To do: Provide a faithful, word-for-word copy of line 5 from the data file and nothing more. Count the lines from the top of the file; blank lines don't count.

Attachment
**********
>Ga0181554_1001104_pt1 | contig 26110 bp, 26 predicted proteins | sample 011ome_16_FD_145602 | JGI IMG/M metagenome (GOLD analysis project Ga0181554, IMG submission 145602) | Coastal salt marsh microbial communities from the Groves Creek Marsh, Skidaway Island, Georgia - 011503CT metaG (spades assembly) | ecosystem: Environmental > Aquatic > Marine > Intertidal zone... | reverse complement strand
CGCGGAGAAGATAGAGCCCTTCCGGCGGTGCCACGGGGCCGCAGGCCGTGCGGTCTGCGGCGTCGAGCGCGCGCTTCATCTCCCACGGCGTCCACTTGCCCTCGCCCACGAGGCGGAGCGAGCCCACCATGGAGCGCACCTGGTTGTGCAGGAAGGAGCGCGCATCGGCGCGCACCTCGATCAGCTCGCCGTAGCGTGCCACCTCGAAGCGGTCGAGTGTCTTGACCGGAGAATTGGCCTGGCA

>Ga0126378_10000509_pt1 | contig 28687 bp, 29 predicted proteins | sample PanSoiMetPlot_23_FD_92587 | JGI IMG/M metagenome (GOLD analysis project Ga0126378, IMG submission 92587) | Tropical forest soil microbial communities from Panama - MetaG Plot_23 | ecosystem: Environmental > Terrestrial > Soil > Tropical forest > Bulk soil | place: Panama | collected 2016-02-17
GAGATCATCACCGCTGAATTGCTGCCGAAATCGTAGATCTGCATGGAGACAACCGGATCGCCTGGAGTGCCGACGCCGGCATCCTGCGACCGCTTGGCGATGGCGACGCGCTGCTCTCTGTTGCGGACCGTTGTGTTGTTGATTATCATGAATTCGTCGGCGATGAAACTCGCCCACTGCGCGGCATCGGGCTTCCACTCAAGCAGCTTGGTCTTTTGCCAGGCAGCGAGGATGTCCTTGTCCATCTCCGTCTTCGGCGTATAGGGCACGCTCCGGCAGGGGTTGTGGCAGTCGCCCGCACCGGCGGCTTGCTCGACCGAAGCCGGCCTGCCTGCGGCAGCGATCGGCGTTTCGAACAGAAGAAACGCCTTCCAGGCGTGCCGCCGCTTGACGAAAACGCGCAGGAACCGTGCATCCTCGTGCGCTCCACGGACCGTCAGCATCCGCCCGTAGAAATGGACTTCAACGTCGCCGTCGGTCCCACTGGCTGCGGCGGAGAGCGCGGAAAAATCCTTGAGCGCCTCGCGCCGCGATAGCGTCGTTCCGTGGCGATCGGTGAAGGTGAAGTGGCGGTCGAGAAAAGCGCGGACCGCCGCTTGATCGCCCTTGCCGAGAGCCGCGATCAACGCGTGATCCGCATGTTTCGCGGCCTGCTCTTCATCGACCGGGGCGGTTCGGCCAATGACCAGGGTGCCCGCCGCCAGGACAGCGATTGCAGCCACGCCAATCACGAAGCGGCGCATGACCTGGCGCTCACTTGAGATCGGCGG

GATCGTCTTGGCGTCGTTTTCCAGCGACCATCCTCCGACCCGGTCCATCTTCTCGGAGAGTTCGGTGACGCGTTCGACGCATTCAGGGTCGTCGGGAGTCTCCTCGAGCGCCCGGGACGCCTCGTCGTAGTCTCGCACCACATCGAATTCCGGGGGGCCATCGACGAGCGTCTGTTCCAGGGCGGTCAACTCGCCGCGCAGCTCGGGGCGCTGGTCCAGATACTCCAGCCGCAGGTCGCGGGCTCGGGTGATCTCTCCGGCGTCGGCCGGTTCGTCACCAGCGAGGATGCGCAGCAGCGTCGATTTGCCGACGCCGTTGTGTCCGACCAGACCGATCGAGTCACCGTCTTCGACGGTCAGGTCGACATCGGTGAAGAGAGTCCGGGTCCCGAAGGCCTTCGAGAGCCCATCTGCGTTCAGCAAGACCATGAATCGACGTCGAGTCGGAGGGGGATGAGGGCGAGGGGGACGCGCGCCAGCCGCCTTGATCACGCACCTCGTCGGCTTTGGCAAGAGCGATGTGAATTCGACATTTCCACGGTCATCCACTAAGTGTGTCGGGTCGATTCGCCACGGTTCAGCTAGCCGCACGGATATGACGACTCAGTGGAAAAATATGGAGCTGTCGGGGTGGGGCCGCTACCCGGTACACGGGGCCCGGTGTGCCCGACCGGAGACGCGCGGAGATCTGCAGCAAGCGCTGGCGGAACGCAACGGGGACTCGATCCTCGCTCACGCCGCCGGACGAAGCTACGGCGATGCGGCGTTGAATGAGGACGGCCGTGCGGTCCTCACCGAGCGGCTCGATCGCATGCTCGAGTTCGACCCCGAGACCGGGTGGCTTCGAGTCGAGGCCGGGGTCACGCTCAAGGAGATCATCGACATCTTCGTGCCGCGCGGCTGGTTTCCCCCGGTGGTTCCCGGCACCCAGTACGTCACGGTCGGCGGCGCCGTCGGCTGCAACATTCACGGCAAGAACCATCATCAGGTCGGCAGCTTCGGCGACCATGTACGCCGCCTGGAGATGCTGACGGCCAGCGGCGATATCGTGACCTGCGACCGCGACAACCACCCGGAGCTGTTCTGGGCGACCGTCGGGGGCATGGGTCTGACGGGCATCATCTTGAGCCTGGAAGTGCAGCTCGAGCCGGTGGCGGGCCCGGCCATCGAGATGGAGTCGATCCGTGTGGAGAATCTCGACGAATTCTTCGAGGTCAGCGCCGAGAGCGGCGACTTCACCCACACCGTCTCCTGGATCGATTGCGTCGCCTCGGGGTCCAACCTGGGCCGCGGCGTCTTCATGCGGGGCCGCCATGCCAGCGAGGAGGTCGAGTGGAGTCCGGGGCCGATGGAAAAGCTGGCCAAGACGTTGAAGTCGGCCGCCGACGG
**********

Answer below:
GATCGTCTTGGCGTCGTTTTCCAGCGACCATCCTCCGACCCGGTCCATCTTCTCGGAGAGTTCGGTGACGCGTTCGACGCATTCAGGGTCGTCGGGAGTCTCCTCGAGCGCCCGGGACGCCTCGTCGTAGTCTCGCACCACATCGAATTCCGGGGGGCCATCGACGAGCGTCTGTTCCAGGGCGGTCAACTCGCCGCGCAGCTCGGGGCGCTGGTCCAGATACTCCAGCCGCAGGTCGCGGGCTCGGGTGATCTCTCCGGCGTCGGCCGGTTCGTCACCAGCGAGGATGCGCAGCAGCGTCGATTTGCCGACGCCGTTGTGTCCGACCAGACCGATCGAGTCACCGTCTTCGACGGTCAGGTCGACATCGGTGAAGAGAGTCCGGGTCCCGAAGGCCTTCGAGAGCCCATCTGCGTTCAGCAAGACCATGAATCGACGTCGAGTCGGAGGGGGATGAGGGCGAGGGGGACGCGCGCCAGCCGCCTTGATCACGCACCTCGTCGGCTTTGGCAAGAGCGATGTGAATTCGACATTTCCACGGTCATCCACTAAGTGTGTCGGGTCGATTCGCCACGGTTCAGCTAGCCGCACGGATATGACGACTCAGTGGAAAAATATGGAGCTGTCGGGGTGGGGCCGCTACCCGGTACACGGGGCCCGGTGTGCCCGACCGGAGACGCGCGGAGATCTGCAGCAAGCGCTGGCGGAACGCAACGGGGACTCGATCCTCGCTCACGCCGCCGGACGAAGCTACGGCGATGCGGCGTTGAATGAGGACGGCCGTGCGGTCCTCACCGAGCGGCTCGATCGCATGCTCGAGTTCGACCCCGAGACCGGGTGGCTTCGAGTCGAGGCCGGGGTCACGCTCAAGGAGATCATCGACATCTTCGTGCCGCGCGGCTGGTTTCCCCCGGTGGTTCCCGGCACCCAGTACGTCACGGTCGGCGGCGCCGTCGGCTGCAACATTCACGGCAAGAACCATCATCAGGTCGGCAGCTTCGGCGACCATGTACGCCGCCTGGAGATGCTGACGGCCAGCGGCGATATCGTGACCTGCGACCGCGACAACCACCCGGAGCTGTTCTGGGCGACCGTCGGGGGCATGGGTCTGACGGGCATCATCTTGAGCCTGGAAGTGCAGCTCGAGCCGGTGGCGGGCCCGGCCATCGAGATGGAGTCGATCCGTGTGGAGAATCTCGACGAATTCTTCGAGGTCAGCGCCGAGAGCGGCGACTTCACCCACACCGTCTCCTGGATCGATTGCGTCGCCTCGGGGTCCAACCTGGGCCGCGGCGTCTTCATGCGGGGCCGCCATGCCAGCGAGGAGGTCGAGTGGAGTCCGGGGCCGATGGAAAAGCTGGCCAAGACGTTGAAGTCGGCCGCCGACGG